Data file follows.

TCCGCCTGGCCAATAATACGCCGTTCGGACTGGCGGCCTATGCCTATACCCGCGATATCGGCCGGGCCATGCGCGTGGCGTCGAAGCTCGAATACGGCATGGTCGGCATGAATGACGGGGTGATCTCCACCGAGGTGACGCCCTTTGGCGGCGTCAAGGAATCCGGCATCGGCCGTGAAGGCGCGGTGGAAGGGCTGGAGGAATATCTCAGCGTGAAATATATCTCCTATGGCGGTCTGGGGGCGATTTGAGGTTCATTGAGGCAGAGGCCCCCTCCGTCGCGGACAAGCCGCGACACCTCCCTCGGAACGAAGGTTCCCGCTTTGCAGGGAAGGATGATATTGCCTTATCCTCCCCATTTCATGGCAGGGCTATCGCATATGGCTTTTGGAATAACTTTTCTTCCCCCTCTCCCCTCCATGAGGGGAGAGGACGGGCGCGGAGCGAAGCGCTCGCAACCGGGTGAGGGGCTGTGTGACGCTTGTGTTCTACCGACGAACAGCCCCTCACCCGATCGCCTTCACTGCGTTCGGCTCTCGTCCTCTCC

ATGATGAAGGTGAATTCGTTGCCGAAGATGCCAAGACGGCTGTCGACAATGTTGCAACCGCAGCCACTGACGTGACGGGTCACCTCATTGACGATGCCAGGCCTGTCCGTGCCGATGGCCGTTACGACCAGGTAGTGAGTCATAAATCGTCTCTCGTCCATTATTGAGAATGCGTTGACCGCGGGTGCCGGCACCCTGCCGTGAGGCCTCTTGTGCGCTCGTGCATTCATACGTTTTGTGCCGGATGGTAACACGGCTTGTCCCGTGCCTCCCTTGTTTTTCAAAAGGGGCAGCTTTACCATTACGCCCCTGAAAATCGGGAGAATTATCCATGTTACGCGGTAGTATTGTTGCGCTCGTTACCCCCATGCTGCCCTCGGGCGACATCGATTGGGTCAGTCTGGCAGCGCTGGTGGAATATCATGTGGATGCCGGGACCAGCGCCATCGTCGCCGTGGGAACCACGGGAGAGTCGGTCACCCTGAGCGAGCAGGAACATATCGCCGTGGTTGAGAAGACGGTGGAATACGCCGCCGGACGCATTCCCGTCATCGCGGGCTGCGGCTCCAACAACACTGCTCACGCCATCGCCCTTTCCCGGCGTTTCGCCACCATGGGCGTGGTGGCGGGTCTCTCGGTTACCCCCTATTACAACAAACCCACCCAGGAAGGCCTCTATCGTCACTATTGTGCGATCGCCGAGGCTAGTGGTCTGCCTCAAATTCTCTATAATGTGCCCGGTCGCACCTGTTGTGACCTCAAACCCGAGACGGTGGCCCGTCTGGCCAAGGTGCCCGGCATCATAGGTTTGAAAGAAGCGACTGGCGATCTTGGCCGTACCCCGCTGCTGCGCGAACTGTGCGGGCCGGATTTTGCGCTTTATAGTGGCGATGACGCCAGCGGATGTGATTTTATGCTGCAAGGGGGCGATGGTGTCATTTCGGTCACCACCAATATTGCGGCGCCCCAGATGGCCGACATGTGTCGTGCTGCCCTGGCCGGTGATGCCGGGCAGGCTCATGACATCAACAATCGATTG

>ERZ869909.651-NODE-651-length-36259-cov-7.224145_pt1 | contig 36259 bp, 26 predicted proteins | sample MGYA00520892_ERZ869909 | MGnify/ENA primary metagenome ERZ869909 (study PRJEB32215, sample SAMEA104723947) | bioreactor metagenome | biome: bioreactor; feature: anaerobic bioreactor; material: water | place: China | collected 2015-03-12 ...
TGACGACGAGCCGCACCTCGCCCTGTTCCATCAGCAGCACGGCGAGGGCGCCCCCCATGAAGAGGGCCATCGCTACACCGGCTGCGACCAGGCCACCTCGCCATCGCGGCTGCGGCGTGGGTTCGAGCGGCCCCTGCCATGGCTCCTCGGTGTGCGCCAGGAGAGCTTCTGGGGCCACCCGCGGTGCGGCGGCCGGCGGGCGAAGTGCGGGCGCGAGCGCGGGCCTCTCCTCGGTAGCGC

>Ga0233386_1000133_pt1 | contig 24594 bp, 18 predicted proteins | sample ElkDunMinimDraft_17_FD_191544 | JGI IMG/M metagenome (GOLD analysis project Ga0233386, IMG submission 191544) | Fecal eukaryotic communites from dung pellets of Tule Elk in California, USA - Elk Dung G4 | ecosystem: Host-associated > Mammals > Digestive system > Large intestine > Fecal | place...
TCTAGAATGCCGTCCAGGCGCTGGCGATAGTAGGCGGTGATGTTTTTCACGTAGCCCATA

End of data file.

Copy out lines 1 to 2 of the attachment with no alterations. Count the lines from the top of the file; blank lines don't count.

TCCGCCTGGCCAATAATACGCCGTTCGGACTGGCGGCCTATGCCTATACCCGCGATATCGGCCGGGCCATGCGCGTGGCGTCGAAGCTCGAATACGGCATGGTCGGCATGAATGACGGGGTGATCTCCACCGAGGTGACGCCCTTTGGCGGCGTCAAGGAATCCGGCATCGGCCGTGAAGGCGCGGTGGAAGGGCTGGAGGAATATCTCAGCGTGAAATATATCTCCTATGGCGGTCTGGGGGCGATTTGAGGTTCATTGAGGCAGAGGCCCCCTCCGTCGCGGACAAGCCGCGACACCTCCCTCGGAACGAAGGTTCCCGCTTTGCAGGGAAGGATGATATTGCCTTATCCTCCCCATTTCATGGCAGGGCTATCGCATATGGCTTTTGGAATAACTTTTCTTCCCCCTCTCCCCTCCATGAGGGGAGAGGACGGGCGCGGAGCGAAGCGCTCGCAACCGGGTGAGGGGCTGTGTGACGCTTGTGTTCTACCGACGAACAGCCCCTCACCCGATCGCCTTCACTGCGTTCGGCTCTCGTCCTCTCC

ATGATGAAGGTGAATTCGTTGCCGAAGATGCCAAGACGGCTGTCGACAATGTTGCAACCGCAGCCACTGACGTGACGGGTCACCTCATTGACGATGCCAGGCCTGTCCGTGCCGATGGCCGTTACGACCAGGTAGTGAGTCATAAATCGTCTCTCGTCCATTATTGAGAATGCGTTGACCGCGGGTGCCGGCACCCTGCCGTGAGGCCTCTTGTGCGCTCGTGCATTCATACGTTTTGTGCCGGATGGTAACACGGCTTGTCCCGTGCCTCCCTTGTTTTTCAAAAGGGGCAGCTTTACCATTACGCCCCTGAAAATCGGGAGAATTATCCATGTTACGCGGTAGTATTGTTGCGCTCGTTACCCCCATGCTGCCCTCGGGCGACATCGATTGGGTCAGTCTGGCAGCGCTGGTGGAATATCATGTGGATGCCGGGACCAGCGCCATCGTCGCCGTGGGAACCACGGGAGAGTCGGTCACCCTGAGCGAGCAGGAACATATCGCCGTGGTTGAGAAGACGGTGGAATACGCCGCCGGACGCATTCCCGTCATCGCGGGCTGCGGCTCCAACAACACTGCTCACGCCATCGCCCTTTCCCGGCGTTTCGCCACCATGGGCGTGGTGGCGGGTCTCTCGGTTACCCCCTATTACAACAAACCCACCCAGGAAGGCCTCTATCGTCACTATTGTGCGATCGCCGAGGCTAGTGGTCTGCCTCAAATTCTCTATAATGTGCCCGGTCGCACCTGTTGTGACCTCAAACCCGAGACGGTGGCCCGTCTGGCCAAGGTGCCCGGCATCATAGGTTTGAAAGAAGCGACTGGCGATCTTGGCCGTACCCCGCTGCTGCGCGAACTGTGCGGGCCGGATTTTGCGCTTTATAGTGGCGATGACGCCAGCGGATGTGATTTTATGCTGCAAGGGGGCGATGGTGTCATTTCGGTCACCACCAATATTGCGGCGCCCCAGATGGCCGACATGTGTCGTGCTGCCCTGGCCGGTGATGCCGGGCAGGCTCATGACATCAACAATCGATTG